• 1- Here is my files: mediafire.com/view/rg8r85xb7qw26zs/cron.hourly_017.png 2- Did you try any script in /etc/cron.hourly and worked with you? Commented Apr 19, 2015 at 22:46
  • 2
    I just tested a litte script that just wrote "Hello" to a file in /tmp, and it worked without a problem. Just in case, you are aware that the scripts in /etc/cron.hourly are not necessarily executed "on the hour"? If your cronjob in /etc/crontab has 17 at the minutes position, the scripts are executed at 00:17, 01:17 and so forth. And again just in case, the script's permissions allow the user root to execute them? Commented Apr 19, 2015 at 23:24
  • Yah but that script of mine never runs at any time. and about the permission see here: mediafire.com/view/psnb4bflawdlyly/… Commented Apr 20, 2015 at 10:39
  • Maybe it's actually a permission problem. I know that scripts in the more general /etc/cron.d/ must not have write or execute permissions for "group" or "others". "owner" needs execute permission, "group" and "others" must have only read permission. Maybe that applies to /etc/cron.hourly as well, though I didn't test that. Commented Apr 20, 2015 at 10:59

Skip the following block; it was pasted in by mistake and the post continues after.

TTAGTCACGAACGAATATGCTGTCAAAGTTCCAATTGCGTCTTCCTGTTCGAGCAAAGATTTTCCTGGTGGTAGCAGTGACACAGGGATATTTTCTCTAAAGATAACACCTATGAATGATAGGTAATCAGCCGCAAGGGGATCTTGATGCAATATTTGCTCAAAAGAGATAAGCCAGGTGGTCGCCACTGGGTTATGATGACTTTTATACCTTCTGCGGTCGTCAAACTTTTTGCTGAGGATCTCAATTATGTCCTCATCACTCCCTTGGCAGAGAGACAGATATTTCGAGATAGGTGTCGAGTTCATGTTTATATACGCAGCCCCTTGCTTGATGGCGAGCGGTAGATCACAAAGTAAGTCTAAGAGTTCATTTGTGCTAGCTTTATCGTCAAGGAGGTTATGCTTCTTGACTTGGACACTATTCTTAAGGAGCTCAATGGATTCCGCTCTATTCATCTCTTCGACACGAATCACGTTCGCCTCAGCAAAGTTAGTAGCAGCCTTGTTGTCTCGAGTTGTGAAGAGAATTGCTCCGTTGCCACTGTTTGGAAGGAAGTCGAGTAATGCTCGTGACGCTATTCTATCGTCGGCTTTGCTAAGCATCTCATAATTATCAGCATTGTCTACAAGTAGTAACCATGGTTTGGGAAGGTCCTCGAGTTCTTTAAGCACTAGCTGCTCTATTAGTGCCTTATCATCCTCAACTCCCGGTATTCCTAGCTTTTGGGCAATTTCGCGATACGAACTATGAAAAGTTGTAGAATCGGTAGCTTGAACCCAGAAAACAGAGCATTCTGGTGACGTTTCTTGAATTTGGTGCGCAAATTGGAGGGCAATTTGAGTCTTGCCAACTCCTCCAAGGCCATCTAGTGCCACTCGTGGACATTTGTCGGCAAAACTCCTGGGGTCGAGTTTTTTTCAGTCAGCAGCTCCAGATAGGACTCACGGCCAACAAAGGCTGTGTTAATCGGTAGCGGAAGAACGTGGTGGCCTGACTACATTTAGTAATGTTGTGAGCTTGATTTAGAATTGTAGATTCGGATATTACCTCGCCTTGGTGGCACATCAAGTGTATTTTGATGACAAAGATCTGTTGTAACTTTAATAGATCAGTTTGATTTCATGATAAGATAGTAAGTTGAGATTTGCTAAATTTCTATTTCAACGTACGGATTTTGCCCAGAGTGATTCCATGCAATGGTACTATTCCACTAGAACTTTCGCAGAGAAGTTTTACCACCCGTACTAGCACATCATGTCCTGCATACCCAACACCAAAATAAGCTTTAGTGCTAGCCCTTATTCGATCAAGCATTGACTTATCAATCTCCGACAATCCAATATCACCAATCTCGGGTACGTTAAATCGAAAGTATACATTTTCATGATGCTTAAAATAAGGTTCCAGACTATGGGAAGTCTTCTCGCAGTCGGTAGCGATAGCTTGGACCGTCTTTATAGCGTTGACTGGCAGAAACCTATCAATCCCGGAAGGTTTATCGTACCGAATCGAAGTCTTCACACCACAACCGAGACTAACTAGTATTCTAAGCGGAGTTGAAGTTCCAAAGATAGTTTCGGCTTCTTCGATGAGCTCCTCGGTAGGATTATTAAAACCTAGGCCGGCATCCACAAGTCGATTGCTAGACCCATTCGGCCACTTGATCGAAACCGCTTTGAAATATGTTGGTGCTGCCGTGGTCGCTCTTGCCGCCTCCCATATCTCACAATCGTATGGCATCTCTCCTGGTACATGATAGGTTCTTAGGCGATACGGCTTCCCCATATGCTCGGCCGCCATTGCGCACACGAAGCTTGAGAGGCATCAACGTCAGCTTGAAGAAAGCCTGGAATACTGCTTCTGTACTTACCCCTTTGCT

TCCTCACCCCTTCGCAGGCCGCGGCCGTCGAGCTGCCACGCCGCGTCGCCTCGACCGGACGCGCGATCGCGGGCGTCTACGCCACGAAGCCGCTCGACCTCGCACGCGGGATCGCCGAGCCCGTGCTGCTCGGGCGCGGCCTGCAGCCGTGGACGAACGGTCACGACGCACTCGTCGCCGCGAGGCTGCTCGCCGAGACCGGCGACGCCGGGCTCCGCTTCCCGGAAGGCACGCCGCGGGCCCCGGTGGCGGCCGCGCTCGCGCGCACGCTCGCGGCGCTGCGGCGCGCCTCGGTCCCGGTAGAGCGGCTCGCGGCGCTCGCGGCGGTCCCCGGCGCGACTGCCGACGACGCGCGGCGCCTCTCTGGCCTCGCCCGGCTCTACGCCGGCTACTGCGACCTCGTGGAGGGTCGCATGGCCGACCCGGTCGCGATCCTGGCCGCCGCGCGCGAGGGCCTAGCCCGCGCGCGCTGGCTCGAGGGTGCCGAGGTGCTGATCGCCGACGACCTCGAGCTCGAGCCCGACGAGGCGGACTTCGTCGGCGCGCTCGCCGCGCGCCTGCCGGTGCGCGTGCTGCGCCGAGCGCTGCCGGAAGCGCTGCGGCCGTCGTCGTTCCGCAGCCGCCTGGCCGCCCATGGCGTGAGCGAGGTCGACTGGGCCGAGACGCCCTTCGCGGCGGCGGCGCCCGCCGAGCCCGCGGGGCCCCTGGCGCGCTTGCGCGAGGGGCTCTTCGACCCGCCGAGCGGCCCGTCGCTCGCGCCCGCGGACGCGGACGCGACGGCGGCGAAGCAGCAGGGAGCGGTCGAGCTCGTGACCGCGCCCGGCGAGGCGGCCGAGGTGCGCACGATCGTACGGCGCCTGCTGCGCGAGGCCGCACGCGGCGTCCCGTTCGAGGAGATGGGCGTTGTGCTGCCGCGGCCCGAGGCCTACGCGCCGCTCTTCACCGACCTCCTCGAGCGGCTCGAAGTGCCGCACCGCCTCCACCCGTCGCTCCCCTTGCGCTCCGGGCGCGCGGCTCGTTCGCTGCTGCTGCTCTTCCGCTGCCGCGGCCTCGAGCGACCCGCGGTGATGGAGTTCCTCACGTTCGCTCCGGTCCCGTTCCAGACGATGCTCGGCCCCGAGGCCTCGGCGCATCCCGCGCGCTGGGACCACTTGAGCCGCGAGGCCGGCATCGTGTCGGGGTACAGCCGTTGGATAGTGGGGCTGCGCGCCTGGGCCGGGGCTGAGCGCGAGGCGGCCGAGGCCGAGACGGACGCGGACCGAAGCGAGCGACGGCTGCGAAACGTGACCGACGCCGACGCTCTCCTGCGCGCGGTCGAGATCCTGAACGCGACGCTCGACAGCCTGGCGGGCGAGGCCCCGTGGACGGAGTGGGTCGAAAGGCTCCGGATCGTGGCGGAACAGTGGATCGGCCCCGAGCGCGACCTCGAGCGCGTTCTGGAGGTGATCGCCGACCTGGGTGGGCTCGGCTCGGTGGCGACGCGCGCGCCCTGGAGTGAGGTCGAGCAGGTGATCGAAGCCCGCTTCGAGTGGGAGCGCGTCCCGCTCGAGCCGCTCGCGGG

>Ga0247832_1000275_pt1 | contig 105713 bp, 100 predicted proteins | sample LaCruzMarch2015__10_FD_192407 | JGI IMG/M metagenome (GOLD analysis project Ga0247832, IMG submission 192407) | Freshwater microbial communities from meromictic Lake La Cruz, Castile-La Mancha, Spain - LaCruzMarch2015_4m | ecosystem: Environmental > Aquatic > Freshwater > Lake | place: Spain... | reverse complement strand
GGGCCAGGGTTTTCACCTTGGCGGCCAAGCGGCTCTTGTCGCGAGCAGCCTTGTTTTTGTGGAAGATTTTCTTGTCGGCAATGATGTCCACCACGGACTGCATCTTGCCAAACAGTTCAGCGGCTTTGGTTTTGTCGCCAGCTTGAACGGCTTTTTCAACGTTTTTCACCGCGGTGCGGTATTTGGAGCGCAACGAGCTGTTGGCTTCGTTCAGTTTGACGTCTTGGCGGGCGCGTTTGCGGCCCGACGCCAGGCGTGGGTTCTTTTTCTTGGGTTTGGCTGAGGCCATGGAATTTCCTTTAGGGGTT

• Ok then i have changed the permission for my file mediafire.com/view/s2lq63u7z54ohbo/… that makes the group which is the root group read only and others, so is this going to make any problems? Commented Apr 20, 2015 at 11:45

One problem is that you're trying to run a graphical application (notify-send) from cron. That takes a little tweaking. You need to set XAUTHORITY and DISPLAY variables in the crontab so that it can connect to your running X session and you need to set XDG_RUNTIME_DIR so it can connect to your pulseaudio session. Unfortunately, these need to be set in the crontab itself, so you can't use /etc/cron.hourly. Instead, run crontab -e and add these lines:


0 * * * * /path/to/script.sh 

Change the value of XDG_RUNTIME_DIR to whatever is returned when you echo them from a terminal. On my system, this is:


It will probably be the same on yours, but check first. Now, your script will run every hour and should work as expected.